Hohokam in all reaches of the tradition shared the challenges of a relatively low, hot, desert environment. Their geographic extent to the north and east coincided closely with the vegetational attributes demarcating the Sonoran Desert. More tropical facies of this desert extend southward from Hohokam territory, and drier facies continue to the west and southwest. Even in the vicinity of the larger mountain ranges in the basin-and-range country of southern Arizona, Hohokam settlements were concentrated in basin interiors, seldom exceeding an elevation of 1100 m (3500 feet).

Bimodal rainfall in the Hohokam area is associated with a greater diversity in growth forms among plant communities and a more arborescent character of vegetation than under winter-dominant precipitation to the west and summer-dominant to the east (Turner and Brown 1982: 182). Associations of shrubby plants near basin floors (Fig. 1.3) predominantly contain mixes of creosote bush, bursage, saltbush, and similar species, but

*The Tucson Basin Pioneer period recently has been subdivided into the Tortolita
phase (A.D. 450-700), including red ware ceramics (Bernard-Shaw 1990a: 209-213), and an earlier phase with only plain ware pottery dating between A.D. 200 and 450
(Bernard-Shaw 1990a: 215; Huckell and others 1987: 293-296).

Figure 1.2. Correlation of Phoenix Basin and Tucson Basin Hohokam phase sequences.

larger plant forms are common in associations on basin slopes (Fig. 1.4). Distinctively large Sonoran Desert perennials include columnar saguaro cactus and the leguminous trees, mesquite, palo verde, and ironwood. Numbers and size of economically important trees and a comparative variety and abundance of edible cacti set off the plentiful plant resources of the Sonoran Desert basins from those of the adjacent Chihuahuan and Mohave deserts.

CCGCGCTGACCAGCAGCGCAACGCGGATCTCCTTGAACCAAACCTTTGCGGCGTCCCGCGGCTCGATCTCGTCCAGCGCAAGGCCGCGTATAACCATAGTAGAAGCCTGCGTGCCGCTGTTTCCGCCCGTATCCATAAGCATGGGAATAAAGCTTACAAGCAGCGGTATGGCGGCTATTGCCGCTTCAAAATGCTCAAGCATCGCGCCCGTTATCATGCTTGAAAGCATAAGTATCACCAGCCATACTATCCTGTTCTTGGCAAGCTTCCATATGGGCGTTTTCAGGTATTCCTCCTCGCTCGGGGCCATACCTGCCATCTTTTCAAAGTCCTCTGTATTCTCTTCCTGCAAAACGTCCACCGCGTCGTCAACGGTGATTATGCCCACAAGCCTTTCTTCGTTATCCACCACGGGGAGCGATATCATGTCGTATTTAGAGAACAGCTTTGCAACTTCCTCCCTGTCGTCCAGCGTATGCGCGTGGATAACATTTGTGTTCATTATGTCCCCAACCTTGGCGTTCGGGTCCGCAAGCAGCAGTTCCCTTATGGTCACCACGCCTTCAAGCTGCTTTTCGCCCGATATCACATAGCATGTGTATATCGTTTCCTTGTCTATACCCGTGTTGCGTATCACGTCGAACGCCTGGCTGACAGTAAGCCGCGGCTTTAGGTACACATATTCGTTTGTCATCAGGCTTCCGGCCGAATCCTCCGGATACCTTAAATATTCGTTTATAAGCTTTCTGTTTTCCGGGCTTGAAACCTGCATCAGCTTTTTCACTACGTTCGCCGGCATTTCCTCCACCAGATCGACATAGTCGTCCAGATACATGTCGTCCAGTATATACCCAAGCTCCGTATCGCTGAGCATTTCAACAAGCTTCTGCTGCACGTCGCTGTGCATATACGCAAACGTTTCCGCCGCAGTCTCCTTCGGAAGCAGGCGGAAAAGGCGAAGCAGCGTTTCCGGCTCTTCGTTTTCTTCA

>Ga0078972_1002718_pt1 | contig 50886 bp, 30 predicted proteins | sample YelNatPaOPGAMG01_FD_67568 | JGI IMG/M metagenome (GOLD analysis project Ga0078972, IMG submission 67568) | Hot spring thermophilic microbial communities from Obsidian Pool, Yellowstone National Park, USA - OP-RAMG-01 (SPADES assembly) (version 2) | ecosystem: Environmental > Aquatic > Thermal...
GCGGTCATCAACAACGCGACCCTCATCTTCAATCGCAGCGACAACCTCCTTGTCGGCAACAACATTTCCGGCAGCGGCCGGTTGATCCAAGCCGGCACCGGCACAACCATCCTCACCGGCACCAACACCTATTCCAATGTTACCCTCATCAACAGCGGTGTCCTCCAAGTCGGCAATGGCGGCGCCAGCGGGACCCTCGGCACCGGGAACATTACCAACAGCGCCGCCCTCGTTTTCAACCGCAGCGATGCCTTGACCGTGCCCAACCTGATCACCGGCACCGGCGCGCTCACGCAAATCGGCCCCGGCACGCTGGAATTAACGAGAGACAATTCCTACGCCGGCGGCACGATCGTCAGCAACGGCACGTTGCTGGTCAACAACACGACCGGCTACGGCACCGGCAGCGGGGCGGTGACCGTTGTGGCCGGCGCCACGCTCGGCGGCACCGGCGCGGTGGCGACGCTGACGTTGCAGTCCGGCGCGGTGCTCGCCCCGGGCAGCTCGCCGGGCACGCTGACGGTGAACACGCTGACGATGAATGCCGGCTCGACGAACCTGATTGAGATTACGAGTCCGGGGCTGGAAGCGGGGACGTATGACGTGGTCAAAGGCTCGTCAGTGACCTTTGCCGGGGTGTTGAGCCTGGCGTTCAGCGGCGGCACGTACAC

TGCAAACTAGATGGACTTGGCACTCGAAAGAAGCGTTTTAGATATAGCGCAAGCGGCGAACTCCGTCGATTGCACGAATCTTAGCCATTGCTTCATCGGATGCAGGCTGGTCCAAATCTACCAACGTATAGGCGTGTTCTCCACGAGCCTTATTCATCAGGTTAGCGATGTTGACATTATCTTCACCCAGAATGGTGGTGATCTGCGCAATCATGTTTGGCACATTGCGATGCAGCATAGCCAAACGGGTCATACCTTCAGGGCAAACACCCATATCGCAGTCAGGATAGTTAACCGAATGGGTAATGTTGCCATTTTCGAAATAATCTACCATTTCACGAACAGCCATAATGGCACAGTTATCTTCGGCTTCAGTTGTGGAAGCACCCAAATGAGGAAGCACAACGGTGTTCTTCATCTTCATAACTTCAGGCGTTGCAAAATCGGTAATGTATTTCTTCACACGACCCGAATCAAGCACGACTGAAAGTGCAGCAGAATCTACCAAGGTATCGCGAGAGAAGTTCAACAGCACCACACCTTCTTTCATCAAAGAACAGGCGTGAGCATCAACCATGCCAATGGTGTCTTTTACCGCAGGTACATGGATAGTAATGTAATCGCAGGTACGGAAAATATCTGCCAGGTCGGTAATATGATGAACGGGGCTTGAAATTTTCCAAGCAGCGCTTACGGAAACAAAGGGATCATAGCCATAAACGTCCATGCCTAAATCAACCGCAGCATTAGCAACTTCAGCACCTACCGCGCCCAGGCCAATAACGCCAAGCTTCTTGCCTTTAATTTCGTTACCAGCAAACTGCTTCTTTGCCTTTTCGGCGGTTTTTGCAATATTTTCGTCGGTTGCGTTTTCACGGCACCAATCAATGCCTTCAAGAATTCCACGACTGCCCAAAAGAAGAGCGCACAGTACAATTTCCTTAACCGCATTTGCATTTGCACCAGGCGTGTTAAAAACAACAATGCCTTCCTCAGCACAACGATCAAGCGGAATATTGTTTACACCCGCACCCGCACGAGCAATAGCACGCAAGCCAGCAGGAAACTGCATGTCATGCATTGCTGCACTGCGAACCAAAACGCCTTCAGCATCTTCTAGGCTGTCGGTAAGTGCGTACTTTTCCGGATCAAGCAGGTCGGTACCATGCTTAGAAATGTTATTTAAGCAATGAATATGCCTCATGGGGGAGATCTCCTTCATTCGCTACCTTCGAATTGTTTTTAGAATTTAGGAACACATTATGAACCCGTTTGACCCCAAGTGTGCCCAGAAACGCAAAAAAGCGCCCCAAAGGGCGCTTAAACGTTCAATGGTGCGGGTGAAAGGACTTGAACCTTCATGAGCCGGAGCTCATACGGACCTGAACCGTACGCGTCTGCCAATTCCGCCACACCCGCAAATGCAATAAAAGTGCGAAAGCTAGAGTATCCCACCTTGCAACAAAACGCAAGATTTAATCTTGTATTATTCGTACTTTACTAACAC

Parallel series of desert basins are bounded and separated by discontinuous mountain ranges of generally limited mass. Widths of well-defined basins range from 10 km to 32 km (6 to 20 miles), with the broadest rarely wider than 48 km (30 miles; S. Fish and Nablian 1991: 31). Rock pediments along mountain flanks are overlain by relatively thin soils, but detrital sediments fill the basin interiors to great depth. Water in drainages from bordering uplands deposits suspended soil as it leaves the mountains, creating alluvial fans. These outwash fans coalesce on the lower slopes in zones of active deposition. Slopes descending from bordering ranges are the dominant landforms of inner basins and are called "bajadas," a term used throughout this monograph. The floodplains of axial drainages are positioned along the basin floors where the bajadas from opposite mountain borders meet.

Yearly precipitation in the area inhabited by the Hohokam rarely surpasses 400 mm (15 inches), but local averages vary by a factor of two. Totals between 175 mm and 300 mm (7 to 12 inches) are widespread, with a few locales receiving less than 150 mm (6 inches). Annual precipitation below 225 mm (9 inches) corresponds with greater variation about the mean and higher summer temperatures in the middle of the Hohokam domain near the modern city of Phoenix and in a swath to the southwest. Phoenix temperatures reach 40C (100F) about 90 days per year. To the north, east, and south, higher elevations and somewhat ameliorated conditions occur in conjunction with increasing proportions of rainfall during the summer months.


Climatic extremes in the Phoenix Basin at the center of the Hohokam world (see Fig. 1.1) were countered by hydrological advantages for agriculturalists. The confluence of the Salt and Gila rivers lies just southwest of Phoenix. The two conjoined valley segments upstream from the confluence form the Phoenix Basin, which contains the broadest expanse of flat, irrigable floor in the entire Hohokam tradition. The Salt and Gila transport water from vast upland watersheds to the north and east outside the low desert. Peak flows in the spring carry mountain snowmelt. With insignificant seasonal frost, two cropping seasons were possible for Hohokam irrigators along canal networks of the largest scale in prehistoric

Figure 1.3. Typical vegetation community near the basin floor
dominated by shrubs. (Photograph by Helga Teiwes.)

North America. More than 500 km (300 miles) of main trunk lines have been mapped (Masse 1981; Nicholas and Feinman 1989).